Researching several dicta of Marquis de Sade I came across this one:
“The life of the most sublime of men is to nature not of greater importance than that of an oyster.”
This dictum only appears in the third version of Justine (1797), a version which has not been translated into English, the translation above is mine.
The dictum, I found out afterwards, resembles a dictum by the British philosopher David Hume, who wrote in his work “On Suicide” (1777):
“the life of man is of no greater importance to the universe than that of an oyster”.
The only difference is that Sade added the notion ‘sublime’ to the statement, making the extra point that even outstanding men are not worth more than an oyster. It seems that the likeness between the two dicta is too great to be coincidental.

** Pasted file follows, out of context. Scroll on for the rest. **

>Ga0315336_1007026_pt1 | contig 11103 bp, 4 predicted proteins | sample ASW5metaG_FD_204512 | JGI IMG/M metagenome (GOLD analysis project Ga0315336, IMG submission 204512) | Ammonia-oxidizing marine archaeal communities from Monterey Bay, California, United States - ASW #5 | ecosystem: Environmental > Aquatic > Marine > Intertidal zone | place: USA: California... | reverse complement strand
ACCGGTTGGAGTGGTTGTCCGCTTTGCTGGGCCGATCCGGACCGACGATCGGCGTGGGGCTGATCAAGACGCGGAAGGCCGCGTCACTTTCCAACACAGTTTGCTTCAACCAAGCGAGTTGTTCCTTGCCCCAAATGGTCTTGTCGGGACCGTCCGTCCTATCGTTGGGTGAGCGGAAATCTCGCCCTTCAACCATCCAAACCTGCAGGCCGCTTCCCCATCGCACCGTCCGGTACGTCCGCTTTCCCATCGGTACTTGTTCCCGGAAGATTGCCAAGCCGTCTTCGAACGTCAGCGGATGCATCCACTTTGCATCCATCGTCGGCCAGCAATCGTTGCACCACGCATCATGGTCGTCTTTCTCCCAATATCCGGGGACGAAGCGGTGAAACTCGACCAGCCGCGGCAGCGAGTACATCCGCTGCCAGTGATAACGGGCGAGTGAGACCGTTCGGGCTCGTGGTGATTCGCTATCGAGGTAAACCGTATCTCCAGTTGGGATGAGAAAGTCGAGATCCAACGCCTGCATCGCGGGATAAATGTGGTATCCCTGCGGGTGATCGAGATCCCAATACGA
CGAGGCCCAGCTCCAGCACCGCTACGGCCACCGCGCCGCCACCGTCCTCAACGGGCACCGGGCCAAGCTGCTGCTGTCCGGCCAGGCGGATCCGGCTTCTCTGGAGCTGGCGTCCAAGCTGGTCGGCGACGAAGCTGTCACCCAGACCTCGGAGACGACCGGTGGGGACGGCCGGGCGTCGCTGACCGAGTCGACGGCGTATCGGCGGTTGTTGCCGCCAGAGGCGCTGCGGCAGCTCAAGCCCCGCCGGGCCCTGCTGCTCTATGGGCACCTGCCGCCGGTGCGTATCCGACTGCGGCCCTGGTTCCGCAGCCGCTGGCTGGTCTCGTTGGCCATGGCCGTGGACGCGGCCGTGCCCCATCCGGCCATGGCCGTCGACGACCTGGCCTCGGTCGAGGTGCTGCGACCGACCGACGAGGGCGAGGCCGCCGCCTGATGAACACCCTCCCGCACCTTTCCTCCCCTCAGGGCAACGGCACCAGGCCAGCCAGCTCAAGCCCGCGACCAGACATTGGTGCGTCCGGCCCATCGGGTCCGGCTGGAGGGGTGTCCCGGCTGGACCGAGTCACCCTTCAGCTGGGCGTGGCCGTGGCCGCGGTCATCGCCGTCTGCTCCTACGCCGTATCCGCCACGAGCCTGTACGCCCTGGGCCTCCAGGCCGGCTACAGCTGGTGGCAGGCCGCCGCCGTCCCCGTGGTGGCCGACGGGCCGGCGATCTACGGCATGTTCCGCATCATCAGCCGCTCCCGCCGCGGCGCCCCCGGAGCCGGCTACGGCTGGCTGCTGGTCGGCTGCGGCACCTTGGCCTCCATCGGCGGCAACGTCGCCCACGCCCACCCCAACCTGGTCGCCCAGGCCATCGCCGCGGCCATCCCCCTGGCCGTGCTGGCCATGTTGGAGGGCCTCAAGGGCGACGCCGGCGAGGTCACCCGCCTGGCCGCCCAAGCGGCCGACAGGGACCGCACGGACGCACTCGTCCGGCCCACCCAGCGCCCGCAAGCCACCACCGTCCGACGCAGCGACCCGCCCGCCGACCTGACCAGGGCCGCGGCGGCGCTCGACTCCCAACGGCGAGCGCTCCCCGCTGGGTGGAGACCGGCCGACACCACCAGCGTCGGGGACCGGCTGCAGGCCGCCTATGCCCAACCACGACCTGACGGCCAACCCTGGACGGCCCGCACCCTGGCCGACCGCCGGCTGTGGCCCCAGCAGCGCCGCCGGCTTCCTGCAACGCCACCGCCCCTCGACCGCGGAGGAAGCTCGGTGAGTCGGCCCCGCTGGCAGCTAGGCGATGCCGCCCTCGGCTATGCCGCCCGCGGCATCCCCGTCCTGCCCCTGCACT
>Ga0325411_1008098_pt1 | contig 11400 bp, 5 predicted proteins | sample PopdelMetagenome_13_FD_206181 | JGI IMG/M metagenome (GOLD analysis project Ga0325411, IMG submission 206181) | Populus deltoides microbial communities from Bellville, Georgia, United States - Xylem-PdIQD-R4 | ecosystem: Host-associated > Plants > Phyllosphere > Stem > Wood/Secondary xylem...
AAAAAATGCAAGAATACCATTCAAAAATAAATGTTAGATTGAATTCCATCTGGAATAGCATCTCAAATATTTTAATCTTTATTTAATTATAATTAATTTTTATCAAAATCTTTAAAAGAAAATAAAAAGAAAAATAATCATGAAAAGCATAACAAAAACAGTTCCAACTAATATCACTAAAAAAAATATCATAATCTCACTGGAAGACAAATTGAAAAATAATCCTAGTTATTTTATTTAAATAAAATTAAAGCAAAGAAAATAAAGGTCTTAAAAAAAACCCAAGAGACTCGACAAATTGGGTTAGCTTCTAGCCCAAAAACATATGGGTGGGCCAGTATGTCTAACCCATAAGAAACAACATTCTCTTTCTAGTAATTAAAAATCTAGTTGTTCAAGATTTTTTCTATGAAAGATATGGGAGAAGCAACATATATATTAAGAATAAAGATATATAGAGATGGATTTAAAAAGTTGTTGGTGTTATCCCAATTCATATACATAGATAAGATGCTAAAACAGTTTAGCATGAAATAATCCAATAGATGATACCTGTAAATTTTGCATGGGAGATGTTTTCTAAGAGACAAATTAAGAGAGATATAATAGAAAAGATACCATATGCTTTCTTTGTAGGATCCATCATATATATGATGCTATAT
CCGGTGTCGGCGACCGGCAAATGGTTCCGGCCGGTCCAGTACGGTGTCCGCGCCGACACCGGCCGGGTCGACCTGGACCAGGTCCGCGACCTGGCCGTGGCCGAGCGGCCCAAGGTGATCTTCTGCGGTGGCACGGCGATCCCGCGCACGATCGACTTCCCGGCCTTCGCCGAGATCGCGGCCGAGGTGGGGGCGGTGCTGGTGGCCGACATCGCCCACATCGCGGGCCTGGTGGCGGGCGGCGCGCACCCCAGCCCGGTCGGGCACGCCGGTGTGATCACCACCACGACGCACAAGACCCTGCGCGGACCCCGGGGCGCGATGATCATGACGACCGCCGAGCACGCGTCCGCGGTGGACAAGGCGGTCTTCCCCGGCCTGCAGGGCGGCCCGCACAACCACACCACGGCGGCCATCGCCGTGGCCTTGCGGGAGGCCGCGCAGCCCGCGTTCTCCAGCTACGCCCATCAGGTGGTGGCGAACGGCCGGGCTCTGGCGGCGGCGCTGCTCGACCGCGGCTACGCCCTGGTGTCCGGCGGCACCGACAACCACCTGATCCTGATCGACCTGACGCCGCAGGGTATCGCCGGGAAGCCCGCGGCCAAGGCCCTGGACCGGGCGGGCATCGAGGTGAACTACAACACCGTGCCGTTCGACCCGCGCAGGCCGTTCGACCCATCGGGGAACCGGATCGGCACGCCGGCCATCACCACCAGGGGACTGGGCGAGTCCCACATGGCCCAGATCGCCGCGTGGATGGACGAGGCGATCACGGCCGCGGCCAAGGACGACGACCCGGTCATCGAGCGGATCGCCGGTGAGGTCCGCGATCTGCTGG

I have not been able to find out whether Sade actually read Hume. The text by Hume precedes that of Sade by 20 years, so technically he would have the had time and the opportunity, but in fact, I’m not even sure Sade read English. I know that he had read The Monk and other gothic novels, but possibly he read them in a translation.
I went looking for paintings of oysters that could illustrate this post and found two.
One by Manet. One by a certain Josef Lauer. The Lauer one is very fleshy and sexual. The one by Manet is less fleshy and less lively, but more more stylized, in fact, an incredible painting.